The cost of toxicity in microalgae: direct evidence from the dinoflagellate Alexandrium
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- The cost of toxicity in microalgae
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Empirical evidence of the cost of producing toxic compounds in harmful microalgae is completely lacking. Yet costs are often assumed to be high, implying substantial ecological benefits with adaptive significance exist. To study potential fitness costs of toxin production, sixteen strains including three species of the former Alexandrium tamarense species complex were grown under both carbon limitation and unlimited conditions. Growth rates, levels of intracellular paralytic shellfish poisoning toxins (PSTs) and effects of lytic compounds were measured to provide tradeoff curves of toxicity for both PST and lytic toxicity under high light (300 µmol photons m-2 s-1) and under low light (i.e. carbon limited; 20 µmol photons m-2 s-1). Direct fitness costs in terms of reduced growth rates with increasing PST content were evident under unlimited conditions, but not under carbon limitation, in which case PST production was positively correlated with growth. The cost of production of lytic compounds was detected both under carbon limitation and unlimited conditions, but only in strains producing PST. The results may direct future research in understanding the evolutionary role and ecological function of algal toxins. The intrinsic growth rate costs should be accounted for in relation to quantifying benefits such as grazer avoidance or toxin-mediated prey capture in natural food-web settings.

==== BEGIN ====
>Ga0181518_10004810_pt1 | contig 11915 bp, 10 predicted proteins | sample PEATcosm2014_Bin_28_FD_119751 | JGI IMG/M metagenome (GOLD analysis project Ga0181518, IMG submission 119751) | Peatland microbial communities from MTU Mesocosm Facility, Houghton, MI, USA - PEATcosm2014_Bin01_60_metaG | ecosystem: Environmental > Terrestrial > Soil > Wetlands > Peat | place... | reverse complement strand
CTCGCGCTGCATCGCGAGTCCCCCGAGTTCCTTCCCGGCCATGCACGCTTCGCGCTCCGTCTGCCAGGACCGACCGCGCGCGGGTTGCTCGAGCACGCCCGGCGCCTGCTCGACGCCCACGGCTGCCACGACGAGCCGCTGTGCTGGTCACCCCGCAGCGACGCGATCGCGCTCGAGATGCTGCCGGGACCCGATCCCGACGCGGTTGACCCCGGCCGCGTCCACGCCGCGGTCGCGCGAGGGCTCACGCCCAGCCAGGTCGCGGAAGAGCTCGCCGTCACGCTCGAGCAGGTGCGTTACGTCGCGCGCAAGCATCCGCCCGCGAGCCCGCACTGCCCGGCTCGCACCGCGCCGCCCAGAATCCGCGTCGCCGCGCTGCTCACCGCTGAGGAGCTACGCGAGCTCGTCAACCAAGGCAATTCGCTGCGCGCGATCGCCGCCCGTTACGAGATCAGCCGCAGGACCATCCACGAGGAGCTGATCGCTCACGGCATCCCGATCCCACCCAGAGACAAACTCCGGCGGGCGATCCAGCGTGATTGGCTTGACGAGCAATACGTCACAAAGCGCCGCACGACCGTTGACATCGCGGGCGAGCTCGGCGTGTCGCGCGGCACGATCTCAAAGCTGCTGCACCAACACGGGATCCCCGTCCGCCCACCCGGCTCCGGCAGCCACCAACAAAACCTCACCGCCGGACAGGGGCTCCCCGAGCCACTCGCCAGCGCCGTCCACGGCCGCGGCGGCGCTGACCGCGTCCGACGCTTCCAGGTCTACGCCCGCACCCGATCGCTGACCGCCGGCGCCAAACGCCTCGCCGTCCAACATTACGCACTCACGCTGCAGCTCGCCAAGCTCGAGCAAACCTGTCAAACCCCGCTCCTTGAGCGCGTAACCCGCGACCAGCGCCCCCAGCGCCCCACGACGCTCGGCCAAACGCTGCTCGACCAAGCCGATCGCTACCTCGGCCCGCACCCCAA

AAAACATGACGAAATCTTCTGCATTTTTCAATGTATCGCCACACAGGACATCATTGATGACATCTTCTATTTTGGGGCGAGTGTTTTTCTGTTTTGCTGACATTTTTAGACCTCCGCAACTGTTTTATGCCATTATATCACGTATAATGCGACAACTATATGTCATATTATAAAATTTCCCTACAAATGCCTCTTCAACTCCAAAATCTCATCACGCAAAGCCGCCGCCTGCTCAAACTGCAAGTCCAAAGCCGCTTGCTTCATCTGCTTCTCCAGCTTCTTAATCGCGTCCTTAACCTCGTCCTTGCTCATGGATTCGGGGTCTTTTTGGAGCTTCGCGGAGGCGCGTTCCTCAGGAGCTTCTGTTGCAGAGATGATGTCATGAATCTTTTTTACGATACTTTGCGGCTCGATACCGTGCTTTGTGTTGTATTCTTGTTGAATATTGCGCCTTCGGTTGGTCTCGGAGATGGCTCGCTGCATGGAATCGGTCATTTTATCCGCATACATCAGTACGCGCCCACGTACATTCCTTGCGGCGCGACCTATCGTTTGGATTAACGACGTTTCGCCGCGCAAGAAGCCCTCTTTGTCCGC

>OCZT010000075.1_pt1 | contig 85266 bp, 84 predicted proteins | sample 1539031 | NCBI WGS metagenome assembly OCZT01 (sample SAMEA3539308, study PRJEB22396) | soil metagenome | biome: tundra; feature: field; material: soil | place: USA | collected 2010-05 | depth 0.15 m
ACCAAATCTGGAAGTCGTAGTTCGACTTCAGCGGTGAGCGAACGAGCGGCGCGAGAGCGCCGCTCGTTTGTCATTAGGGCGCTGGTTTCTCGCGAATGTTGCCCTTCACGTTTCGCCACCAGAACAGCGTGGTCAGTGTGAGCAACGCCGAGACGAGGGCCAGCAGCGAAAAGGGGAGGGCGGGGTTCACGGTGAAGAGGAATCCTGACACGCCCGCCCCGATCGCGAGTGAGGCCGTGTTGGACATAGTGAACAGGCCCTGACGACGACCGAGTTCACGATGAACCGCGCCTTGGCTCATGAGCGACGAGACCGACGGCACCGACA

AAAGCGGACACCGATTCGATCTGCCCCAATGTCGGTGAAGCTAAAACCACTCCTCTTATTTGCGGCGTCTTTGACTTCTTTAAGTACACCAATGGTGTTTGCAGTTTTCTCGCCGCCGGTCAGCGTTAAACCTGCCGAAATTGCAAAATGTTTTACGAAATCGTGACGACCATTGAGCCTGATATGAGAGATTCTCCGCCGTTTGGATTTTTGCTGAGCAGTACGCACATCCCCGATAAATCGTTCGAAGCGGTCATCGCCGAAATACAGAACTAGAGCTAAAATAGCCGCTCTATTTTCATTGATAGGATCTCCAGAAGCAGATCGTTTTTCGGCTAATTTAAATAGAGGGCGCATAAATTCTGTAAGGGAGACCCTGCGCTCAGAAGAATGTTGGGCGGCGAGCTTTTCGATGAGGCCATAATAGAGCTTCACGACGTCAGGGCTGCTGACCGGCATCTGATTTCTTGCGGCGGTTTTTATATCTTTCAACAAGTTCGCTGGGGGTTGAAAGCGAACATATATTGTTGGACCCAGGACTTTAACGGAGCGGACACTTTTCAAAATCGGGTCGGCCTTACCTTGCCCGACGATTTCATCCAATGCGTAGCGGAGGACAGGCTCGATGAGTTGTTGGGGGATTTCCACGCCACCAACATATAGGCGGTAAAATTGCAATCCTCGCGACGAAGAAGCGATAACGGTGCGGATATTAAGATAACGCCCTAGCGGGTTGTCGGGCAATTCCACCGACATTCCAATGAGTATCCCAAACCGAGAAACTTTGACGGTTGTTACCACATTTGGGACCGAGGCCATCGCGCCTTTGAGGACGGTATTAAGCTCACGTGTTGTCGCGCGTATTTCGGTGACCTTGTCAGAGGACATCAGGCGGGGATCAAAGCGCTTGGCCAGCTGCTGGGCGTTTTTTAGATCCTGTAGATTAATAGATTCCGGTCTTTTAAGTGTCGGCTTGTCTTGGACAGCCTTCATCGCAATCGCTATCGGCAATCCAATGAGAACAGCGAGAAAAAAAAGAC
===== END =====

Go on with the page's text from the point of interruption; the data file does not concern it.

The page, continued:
|Tidsskrift||Frontiers in Microbiology|
|Status||Udgivet - 2019|